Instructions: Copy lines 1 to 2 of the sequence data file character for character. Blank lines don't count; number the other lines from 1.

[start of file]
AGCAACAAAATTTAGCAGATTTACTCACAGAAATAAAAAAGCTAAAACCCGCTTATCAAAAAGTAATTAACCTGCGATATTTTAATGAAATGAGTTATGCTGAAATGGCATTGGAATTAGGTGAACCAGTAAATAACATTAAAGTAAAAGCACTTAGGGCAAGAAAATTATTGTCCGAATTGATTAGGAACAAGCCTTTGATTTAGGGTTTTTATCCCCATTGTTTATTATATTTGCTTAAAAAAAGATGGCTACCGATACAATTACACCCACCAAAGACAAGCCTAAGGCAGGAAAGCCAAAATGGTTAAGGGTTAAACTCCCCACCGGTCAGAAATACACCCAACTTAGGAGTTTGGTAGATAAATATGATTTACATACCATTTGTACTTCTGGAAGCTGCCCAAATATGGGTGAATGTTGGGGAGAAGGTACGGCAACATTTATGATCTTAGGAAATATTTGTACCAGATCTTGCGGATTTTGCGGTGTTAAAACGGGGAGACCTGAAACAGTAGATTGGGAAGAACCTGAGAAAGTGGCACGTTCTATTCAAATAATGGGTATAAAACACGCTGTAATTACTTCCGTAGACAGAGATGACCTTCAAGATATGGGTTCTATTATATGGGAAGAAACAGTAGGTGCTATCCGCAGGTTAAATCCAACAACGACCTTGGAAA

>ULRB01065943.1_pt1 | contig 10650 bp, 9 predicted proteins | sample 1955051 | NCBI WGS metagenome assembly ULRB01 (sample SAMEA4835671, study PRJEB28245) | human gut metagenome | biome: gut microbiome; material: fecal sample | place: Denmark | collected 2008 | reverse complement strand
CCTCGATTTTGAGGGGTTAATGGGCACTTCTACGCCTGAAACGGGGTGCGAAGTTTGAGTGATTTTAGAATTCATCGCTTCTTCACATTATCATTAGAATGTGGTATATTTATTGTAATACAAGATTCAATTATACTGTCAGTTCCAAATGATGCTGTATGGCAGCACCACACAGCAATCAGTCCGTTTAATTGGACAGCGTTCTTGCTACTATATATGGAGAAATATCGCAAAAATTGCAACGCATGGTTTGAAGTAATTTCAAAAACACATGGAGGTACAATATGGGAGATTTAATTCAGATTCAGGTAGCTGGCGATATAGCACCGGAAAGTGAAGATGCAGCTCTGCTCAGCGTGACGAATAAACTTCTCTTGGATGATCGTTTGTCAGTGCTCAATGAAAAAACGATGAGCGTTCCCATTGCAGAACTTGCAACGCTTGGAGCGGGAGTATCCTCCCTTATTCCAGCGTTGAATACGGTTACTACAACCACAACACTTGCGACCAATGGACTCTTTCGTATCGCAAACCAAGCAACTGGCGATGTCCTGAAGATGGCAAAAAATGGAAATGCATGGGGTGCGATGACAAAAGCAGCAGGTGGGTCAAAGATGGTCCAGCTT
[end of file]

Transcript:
AGCAACAAAATTTAGCAGATTTACTCACAGAAATAAAAAAGCTAAAACCCGCTTATCAAAAAGTAATTAACCTGCGATATTTTAATGAAATGAGTTATGCTGAAATGGCATTGGAATTAGGTGAACCAGTAAATAACATTAAAGTAAAAGCACTTAGGGCAAGAAAATTATTGTCCGAATTGATTAGGAACAAGCCTTTGATTTAGGGTTTTTATCCCCATTGTTTATTATATTTGCTTAAAAAAAGATGGCTACCGATACAATTACACCCACCAAAGACAAGCCTAAGGCAGGAAAGCCAAAATGGTTAAGGGTTAAACTCCCCACCGGTCAGAAATACACCCAACTTAGGAGTTTGGTAGATAAATATGATTTACATACCATTTGTACTTCTGGAAGCTGCCCAAATATGGGTGAATGTTGGGGAGAAGGTACGGCAACATTTATGATCTTAGGAAATATTTGTACCAGATCTTGCGGATTTTGCGGTGTTAAAACGGGGAGACCTGAAACAGTAGATTGGGAAGAACCTGAGAAAGTGGCACGTTCTATTCAAATAATGGGTATAAAACACGCTGTAATTACTTCCGTAGACAGAGATGACCTTCAAGATATGGGTTCTATTATATGGGAAGAAACAGTAGGTGCTATCCGCAGGTTAAATCCAACAACGACCTTGGAAA

>ULRB01065943.1_pt1 | contig 10650 bp, 9 predicted proteins | sample 1955051 | NCBI WGS metagenome assembly ULRB01 (sample SAMEA4835671, study PRJEB28245) | human gut metagenome | biome: gut microbiome; material: fecal sample | place: Denmark | collected 2008 | reverse complement strand